The second round of results from an economic indicator survey that measures the effect of the COVID-19 pandemic and related restrictions showed an uptick in economic activity from April, though businesses still report operating at less than half of their capacity.
Northern Arizona University’s Alliance Bank Economic Policy Institute, in conjunction with Coconino County, is administering the Economic Sentiment Survey, designed to measure business sentiment as a result of the COVID-19 pandemic and the impacts of local and state government pandemic restrictions on local businesses. It is the first survey of its kind to provide rolling data that is specific to northern Arizona.
The survey asks business owners to estimate how the pandemic restrictions have affected their operating capacity and revenues, either positively or negatively. The survey also asks businesses to identify the industry sector that they fall in as well as whether they have applied for the Small Business Administration Economic Disaster Loan program or the Payroll Protection Program. The survey is being sent to all respondents on a three-week schedule to measure changes in business sentiment.
“This survey is the product of careful consultation with the business task force assembled by our Coconino County leaders,” said Joseph Guzman, director of the Alliance Bank Economic Policy Institute. “I believe it will help inform business and county leaders on important decisions as we face the challenges ahead.”
This information is valuable for business owners, economists and governmental leaders, who will be able to rely on well-sourced data to provide an enhanced picture of the local economy as they consider reopening. Having timely input regarding business needs and trends directly from local business owners and managers will result in improved diagnostics and interventions, leading to a better economic recovery.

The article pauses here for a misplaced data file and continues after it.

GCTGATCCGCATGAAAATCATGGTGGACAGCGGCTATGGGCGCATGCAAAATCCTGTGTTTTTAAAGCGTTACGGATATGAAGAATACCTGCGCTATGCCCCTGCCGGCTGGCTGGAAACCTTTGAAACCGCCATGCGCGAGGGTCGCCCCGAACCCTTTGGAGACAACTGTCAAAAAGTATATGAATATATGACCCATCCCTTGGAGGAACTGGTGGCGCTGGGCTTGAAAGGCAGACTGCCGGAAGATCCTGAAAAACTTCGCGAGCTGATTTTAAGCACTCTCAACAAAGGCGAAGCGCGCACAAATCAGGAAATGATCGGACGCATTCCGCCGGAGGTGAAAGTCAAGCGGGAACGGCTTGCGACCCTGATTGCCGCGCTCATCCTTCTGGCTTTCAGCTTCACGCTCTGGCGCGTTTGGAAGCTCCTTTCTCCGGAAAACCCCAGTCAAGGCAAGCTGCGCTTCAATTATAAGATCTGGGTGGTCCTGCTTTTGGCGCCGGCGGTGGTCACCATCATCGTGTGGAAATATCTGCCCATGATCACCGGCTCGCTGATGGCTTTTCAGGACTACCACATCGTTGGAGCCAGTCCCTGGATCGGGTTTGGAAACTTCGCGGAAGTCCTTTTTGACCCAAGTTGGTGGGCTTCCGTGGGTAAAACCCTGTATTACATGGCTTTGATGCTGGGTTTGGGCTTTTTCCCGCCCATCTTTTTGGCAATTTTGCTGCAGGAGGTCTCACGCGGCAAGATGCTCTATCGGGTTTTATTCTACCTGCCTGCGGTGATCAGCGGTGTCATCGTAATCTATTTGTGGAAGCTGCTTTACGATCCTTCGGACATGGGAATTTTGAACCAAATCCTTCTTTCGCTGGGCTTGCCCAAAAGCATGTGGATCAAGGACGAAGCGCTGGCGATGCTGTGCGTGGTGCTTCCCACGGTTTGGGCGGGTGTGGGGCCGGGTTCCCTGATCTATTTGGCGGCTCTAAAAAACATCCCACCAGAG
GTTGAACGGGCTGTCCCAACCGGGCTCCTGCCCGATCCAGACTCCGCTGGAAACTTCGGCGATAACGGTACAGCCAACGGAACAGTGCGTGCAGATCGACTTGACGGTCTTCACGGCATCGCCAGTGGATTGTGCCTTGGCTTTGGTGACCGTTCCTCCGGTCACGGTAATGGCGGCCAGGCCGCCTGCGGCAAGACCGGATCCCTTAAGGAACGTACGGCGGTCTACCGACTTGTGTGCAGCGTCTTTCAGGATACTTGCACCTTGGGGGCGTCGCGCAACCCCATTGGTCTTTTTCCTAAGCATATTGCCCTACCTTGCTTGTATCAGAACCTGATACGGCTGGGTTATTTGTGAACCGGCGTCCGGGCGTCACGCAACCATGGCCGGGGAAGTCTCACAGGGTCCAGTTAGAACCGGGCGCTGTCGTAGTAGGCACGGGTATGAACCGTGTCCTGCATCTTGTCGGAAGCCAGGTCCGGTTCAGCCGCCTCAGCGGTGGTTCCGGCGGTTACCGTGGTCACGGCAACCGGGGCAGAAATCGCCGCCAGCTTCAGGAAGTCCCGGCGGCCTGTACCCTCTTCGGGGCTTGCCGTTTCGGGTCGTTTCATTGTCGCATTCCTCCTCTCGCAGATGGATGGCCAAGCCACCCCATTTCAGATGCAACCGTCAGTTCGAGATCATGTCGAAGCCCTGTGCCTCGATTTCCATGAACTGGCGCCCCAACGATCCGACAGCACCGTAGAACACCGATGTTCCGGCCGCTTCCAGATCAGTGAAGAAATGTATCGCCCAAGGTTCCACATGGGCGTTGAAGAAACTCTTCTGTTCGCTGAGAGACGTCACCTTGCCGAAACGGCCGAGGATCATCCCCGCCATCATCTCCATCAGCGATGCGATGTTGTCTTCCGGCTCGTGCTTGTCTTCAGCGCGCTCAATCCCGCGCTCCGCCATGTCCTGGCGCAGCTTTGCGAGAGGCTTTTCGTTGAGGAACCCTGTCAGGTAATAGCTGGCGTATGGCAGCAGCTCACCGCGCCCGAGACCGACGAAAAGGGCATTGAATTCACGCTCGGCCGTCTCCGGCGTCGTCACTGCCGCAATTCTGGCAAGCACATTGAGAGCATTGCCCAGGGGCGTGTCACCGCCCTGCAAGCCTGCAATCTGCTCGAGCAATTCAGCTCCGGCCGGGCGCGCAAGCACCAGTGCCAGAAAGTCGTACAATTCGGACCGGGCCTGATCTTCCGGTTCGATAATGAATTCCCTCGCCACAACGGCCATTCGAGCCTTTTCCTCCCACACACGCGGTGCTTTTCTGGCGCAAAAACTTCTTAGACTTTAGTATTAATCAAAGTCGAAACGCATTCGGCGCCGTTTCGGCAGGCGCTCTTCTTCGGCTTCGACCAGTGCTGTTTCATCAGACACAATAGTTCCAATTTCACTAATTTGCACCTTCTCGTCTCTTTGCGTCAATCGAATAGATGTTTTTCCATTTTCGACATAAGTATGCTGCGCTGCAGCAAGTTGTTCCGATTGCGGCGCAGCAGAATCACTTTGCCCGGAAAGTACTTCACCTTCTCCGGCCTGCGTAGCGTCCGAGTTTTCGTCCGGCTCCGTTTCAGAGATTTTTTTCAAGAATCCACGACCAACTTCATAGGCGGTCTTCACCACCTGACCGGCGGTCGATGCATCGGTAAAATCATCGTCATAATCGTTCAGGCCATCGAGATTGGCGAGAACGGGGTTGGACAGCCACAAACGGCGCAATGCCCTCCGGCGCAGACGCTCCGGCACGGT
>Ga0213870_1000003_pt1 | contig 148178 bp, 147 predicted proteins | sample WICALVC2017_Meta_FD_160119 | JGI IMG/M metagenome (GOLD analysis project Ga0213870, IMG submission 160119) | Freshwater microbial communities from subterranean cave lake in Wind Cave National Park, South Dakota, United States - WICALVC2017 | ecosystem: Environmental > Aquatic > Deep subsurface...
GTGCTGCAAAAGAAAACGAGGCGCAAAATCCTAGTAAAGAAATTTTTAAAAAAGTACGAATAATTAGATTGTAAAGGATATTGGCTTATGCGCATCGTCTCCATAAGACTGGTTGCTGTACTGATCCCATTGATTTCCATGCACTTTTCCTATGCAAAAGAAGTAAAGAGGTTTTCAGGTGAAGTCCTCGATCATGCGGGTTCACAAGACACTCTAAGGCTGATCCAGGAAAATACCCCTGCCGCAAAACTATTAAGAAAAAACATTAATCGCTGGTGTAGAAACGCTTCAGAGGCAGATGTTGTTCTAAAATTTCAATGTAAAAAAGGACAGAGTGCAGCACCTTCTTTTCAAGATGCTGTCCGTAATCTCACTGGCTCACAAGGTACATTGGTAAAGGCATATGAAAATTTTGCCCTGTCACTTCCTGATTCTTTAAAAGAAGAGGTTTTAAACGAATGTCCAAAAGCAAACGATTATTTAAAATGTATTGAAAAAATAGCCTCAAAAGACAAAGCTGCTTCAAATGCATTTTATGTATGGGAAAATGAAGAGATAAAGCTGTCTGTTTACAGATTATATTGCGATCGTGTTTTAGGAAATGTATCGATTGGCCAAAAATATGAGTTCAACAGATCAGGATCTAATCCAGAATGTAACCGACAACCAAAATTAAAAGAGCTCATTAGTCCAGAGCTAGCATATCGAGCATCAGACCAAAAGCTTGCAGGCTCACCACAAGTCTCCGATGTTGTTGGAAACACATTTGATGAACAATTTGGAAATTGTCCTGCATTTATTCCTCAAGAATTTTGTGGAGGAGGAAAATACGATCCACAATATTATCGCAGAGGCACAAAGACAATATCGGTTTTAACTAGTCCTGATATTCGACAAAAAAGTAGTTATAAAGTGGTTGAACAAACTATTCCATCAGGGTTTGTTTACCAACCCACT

The authors are encouraging business owners to participate, as the efficacy of the data depends on how many responses they receive in each three-week cycle. While businesses in Flagstaff and Sedona have a good response rate, the authors hope to improve the rates from businesses in Williams, Winslow and other, smaller cities throughout the county.
“Coconino County knows it is imperative to our economy to continue to work with businesses and provide resource during this difficult time,” Coconino County Manager James Jayne said. “We are grateful for the partnership with Northern Arizona University and local businesses to enable us to conduct this survey.”
May 20 data
- 65 percent of businesses were open.
- Open businesses are operating at 47 percent capacity and have seen a 37 percent decrease in revenue.
- 46 percent of business have laid off or furloughed employees.
- 57 percent of businesses have applied for aid.
April 29 data:
- 60 percent of businesses were open.
- Open businesses are operating at 47 percent capacity and have seen a 45 percent decrease in revenue.
- Half of business have laid off or furloughed employees.
- 54 percent of businesses have applied for aid.
- 3 percent of businesses closed permanently.